Hurricane Sandy spurred Maryland to suspend its early-voting program for a second day Tuesday and forced some early-voting sites to close in battleground states like North Caro­lina and Virginia. But the bigger question that many state and county elections officials in storm-battered states were asking themselves was how to get ready for election day next week.

The obstacles are formidable. More than 8.2 million households were without power, a potential problem in an age when the voting, which once consisted of stuffing paper ballots into boxes, is now electronic.

Roads were impassible in some states, and mass transportation was hobbled in others. Postal disruptions threatened to slow delivery of absentee ballots to election boards.

There are legal ways to change the date of a presidential election, said Jerry H. Goldfeder, a prominent election lawyer and special counsel at Stroock & Stroock & Lavan.

One would require Congress to choose a new date. But there is also a federal law that gives states the opportunity to try again if they fail to choose electors on election day.

"Legally it's simple," Goldfeder said, "but historically, politically and logistically, it would be a highly extraordinary and unique event in American history."

For now, most election officials say they believe that they will be ready for voting Tuesday.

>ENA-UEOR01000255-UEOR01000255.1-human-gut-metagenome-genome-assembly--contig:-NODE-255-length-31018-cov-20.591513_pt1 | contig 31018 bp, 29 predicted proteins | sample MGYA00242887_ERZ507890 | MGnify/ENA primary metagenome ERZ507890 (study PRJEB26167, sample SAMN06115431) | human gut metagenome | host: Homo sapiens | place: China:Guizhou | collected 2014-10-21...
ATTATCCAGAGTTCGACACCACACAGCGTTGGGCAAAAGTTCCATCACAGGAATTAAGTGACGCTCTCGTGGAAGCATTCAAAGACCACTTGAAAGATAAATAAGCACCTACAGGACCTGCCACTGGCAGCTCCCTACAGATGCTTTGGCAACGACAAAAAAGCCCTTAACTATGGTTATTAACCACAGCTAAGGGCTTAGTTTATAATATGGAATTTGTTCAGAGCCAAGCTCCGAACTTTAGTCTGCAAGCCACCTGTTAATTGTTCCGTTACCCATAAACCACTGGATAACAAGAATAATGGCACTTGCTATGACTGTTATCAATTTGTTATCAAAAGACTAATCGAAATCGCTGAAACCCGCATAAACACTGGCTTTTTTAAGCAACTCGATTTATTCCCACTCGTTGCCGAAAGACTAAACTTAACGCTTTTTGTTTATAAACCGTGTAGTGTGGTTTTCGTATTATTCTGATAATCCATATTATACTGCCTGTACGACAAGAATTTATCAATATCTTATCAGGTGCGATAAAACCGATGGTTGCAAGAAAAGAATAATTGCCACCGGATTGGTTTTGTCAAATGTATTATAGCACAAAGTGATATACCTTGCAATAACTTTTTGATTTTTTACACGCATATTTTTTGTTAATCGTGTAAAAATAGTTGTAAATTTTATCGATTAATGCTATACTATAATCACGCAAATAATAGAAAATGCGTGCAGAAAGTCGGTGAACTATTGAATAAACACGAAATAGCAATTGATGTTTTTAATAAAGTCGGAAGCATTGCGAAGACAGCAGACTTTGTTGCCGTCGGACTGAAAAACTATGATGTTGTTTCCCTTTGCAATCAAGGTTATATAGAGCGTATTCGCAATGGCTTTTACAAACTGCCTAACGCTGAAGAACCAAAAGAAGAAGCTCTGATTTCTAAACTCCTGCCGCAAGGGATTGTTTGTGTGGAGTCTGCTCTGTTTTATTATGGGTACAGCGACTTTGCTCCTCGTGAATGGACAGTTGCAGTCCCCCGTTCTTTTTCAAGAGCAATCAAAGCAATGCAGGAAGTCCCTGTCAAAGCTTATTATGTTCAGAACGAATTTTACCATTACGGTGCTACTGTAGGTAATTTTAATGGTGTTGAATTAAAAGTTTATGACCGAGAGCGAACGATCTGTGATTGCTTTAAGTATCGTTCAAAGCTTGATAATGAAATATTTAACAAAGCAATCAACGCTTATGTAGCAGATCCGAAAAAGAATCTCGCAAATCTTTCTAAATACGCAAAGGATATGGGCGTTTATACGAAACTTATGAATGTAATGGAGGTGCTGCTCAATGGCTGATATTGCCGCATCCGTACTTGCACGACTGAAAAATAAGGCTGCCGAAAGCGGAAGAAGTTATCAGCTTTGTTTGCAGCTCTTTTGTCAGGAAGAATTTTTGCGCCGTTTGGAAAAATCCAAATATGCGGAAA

But some sites may have to be moved in New York, which was battered by the storm.

Obama and Romney suspend campaigns

KETTERING, Ohio » With Sandy spreading more storm havoc, the two presidential contenders stepped back Tuesday from overt politicking as their tight race assumed an odd limbo just a week before election day.

President Barack Obama remained at the White House, overseeing federal emergency efforts and receiving welcome praise from New Jersey's Republican governor, Chris Christie, who has been one of Mitt Romney's highest-profile surrogates. Obama announced he would tour battered New Jersey with Christie today, skipping a pair of campaign rallies.

The GOP nominee helped gather donations at an Ohio campaign stop hastily re-branded as a relief effort, then flew to Florida, where he planned to resume full-time campaigning today.


Star-Advertiser news services


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MalamaKaAina wrote:
Eliminate the Hawaii Tourism Authority and use all those millions of taxpayer dollars to fix our roads, sewers, and bridges!
on October 31,2012 | 01:56AM
Wazdat wrote:
Hawaii sure has become GREEDY.
on October 31,2012 | 03:12AM
tiki886 wrote: